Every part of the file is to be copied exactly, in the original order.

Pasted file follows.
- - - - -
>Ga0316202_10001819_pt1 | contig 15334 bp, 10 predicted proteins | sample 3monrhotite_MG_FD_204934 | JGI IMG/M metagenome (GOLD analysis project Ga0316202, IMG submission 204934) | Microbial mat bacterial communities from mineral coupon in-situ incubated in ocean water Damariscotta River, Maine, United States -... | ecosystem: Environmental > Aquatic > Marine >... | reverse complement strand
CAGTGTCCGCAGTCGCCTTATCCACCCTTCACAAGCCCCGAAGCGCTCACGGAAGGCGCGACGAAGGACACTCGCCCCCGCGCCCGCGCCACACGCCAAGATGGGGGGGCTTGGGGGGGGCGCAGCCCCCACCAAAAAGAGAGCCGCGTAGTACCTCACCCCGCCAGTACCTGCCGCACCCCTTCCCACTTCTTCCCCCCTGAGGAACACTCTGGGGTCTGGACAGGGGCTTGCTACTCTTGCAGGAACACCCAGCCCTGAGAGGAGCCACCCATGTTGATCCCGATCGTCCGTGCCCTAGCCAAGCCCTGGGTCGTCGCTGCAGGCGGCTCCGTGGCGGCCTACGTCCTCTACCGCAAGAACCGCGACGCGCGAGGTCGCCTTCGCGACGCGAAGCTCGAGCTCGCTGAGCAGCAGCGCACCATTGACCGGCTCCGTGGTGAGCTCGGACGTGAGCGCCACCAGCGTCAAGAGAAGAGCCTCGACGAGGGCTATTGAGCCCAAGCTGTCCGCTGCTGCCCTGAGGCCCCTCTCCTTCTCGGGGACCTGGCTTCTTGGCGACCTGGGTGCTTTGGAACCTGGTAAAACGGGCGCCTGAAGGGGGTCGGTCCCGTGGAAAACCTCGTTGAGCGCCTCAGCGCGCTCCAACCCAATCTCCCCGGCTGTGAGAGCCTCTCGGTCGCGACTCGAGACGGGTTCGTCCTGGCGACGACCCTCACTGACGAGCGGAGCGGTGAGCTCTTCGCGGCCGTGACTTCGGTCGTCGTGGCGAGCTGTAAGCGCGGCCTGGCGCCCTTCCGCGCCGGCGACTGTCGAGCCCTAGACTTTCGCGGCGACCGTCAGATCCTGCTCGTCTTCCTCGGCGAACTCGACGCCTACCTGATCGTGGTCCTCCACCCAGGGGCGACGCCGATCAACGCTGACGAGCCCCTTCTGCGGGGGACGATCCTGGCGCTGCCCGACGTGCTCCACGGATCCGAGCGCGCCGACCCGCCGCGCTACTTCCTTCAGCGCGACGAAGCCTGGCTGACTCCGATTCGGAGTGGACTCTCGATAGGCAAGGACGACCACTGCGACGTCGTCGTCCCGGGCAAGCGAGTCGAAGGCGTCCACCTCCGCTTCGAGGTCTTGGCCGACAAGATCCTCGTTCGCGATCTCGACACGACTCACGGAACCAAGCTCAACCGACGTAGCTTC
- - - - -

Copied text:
>Ga0316202_10001819_pt1 | contig 15334 bp, 10 predicted proteins | sample 3monrhotite_MG_FD_204934 | JGI IMG/M metagenome (GOLD analysis project Ga0316202, IMG submission 204934) | Microbial mat bacterial communities from mineral coupon in-situ incubated in ocean water Damariscotta River, Maine, United States -... | ecosystem: Environmental > Aquatic > Marine >... | reverse complement strand
CAGTGTCCGCAGTCGCCTTATCCACCCTTCACAAGCCCCGAAGCGCTCACGGAAGGCGCGACGAAGGACACTCGCCCCCGCGCCCGCGCCACACGCCAAGATGGGGGGGCTTGGGGGGGGCGCAGCCCCCACCAAAAAGAGAGCCGCGTAGTACCTCACCCCGCCAGTACCTGCCGCACCCCTTCCCACTTCTTCCCCCCTGAGGAACACTCTGGGGTCTGGACAGGGGCTTGCTACTCTTGCAGGAACACCCAGCCCTGAGAGGAGCCACCCATGTTGATCCCGATCGTCCGTGCCCTAGCCAAGCCCTGGGTCGTCGCTGCAGGCGGCTCCGTGGCGGCCTACGTCCTCTACCGCAAGAACCGCGACGCGCGAGGTCGCCTTCGCGACGCGAAGCTCGAGCTCGCTGAGCAGCAGCGCACCATTGACCGGCTCCGTGGTGAGCTCGGACGTGAGCGCCACCAGCGTCAAGAGAAGAGCCTCGACGAGGGCTATTGAGCCCAAGCTGTCCGCTGCTGCCCTGAGGCCCCTCTCCTTCTCGGGGACCTGGCTTCTTGGCGACCTGGGTGCTTTGGAACCTGGTAAAACGGGCGCCTGAAGGGGGTCGGTCCCGTGGAAAACCTCGTTGAGCGCCTCAGCGCGCTCCAACCCAATCTCCCCGGCTGTGAGAGCCTCTCGGTCGCGACTCGAGACGGGTTCGTCCTGGCGACGACCCTCACTGACGAGCGGAGCGGTGAGCTCTTCGCGGCCGTGACTTCGGTCGTCGTGGCGAGCTGTAAGCGCGGCCTGGCGCCCTTCCGCGCCGGCGACTGTCGAGCCCTAGACTTTCGCGGCGACCGTCAGATCCTGCTCGTCTTCCTCGGCGAACTCGACGCCTACCTGATCGTGGTCCTCCACCCAGGGGCGACGCCGATCAACGCTGACGAGCCCCTTCTGCGGGGGACGATCCTGGCGCTGCCCGACGTGCTCCACGGATCCGAGCGCGCCGACCCGCCGCGCTACTTCCTTCAGCGCGACGAAGCCTGGCTGACTCCGATTCGGAGTGGACTCTCGATAGGCAAGGACGACCACTGCGACGTCGTCGTCCCGGGCAAGCGAGTCGAAGGCGTCCACCTCCGCTTCGAGGTCTTGGCCGACAAGATCCTCGTTCGCGATCTCGACACGACTCACGGAACCAAGCTCAACCGACGTAGCTTC